On Monday, we will begin a discussion on philanthropy & inequality. In the meantime, though, here is a light-hearted call for suggestions on a “stock” image for HistPhil:
You may have noticed that HistPhil has been using photos of our contributors to accompany posts. We thought that as we develop a community of scholars and practitioners all interested in the history of philanthropy, it would be a good idea to be able to put names to faces (and we must admit, we are a good looking bunch!). There will, of course, be occasions in which we can’t locate a photo in time and thinking of what we should do in those cases sparked an idea with me. I remember in college, those students who didn’t submit a photo for the yearbook had a “stock” one imposed on them–I seem to remember it was Homer Simpson for some, and for others, a noted 18th century Puritan divine. I thought we could do something similar for HistPhil. But what would our “stock” image of philanthropy be? What does philanthropy look like? And here is where some crowdsourcing comes in. We’d like to ask those questions of our readers. What image would you suggest to represent philanthropy? It could be figurative or non-figurative. Contemporary or ancient. A photo, a cartoon or some other media. Send us your suggestions and tell us a bit about your choice. We’d like to post these and choose one among them as HistPhil‘s icon.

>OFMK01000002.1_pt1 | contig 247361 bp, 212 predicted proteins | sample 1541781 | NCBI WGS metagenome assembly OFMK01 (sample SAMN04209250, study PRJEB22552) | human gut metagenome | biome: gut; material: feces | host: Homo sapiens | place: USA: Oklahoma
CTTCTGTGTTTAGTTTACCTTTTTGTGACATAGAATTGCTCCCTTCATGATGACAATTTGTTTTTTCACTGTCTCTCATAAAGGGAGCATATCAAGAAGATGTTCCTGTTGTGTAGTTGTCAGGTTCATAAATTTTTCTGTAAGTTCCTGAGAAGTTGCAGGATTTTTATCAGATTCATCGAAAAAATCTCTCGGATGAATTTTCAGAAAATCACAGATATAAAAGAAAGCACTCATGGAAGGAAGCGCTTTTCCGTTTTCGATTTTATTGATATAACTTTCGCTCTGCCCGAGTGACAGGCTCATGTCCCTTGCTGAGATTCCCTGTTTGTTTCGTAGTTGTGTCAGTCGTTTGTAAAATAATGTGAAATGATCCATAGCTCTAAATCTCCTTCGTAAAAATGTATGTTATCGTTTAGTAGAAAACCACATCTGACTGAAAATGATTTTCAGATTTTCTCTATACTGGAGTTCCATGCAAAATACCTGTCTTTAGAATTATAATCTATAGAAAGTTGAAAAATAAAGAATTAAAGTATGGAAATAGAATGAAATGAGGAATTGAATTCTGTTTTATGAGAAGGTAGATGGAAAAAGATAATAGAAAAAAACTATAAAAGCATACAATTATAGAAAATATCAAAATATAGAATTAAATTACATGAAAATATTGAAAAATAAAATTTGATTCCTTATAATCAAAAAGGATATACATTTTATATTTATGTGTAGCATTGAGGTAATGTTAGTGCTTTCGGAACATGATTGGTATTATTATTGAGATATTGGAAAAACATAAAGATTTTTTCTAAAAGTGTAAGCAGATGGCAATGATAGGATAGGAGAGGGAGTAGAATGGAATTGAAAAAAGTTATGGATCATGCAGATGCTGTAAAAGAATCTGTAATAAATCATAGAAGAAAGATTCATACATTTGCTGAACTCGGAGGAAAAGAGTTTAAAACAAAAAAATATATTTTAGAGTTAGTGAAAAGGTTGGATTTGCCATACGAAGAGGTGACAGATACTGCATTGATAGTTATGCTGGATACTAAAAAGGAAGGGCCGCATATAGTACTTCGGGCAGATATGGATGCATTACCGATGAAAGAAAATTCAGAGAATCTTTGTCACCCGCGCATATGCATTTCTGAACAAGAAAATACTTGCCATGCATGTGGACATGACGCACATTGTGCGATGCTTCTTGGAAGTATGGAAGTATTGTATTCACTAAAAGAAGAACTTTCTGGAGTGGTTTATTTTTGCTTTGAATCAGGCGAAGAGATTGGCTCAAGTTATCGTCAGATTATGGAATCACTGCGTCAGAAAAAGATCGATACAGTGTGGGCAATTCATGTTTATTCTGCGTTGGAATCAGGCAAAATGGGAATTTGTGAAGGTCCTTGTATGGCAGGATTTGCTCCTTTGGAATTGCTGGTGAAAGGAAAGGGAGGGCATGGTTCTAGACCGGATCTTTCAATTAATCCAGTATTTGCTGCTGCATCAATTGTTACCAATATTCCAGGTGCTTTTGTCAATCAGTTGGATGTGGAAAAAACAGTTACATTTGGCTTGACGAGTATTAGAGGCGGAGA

– Benjamin Soskis, HistPhil co-founder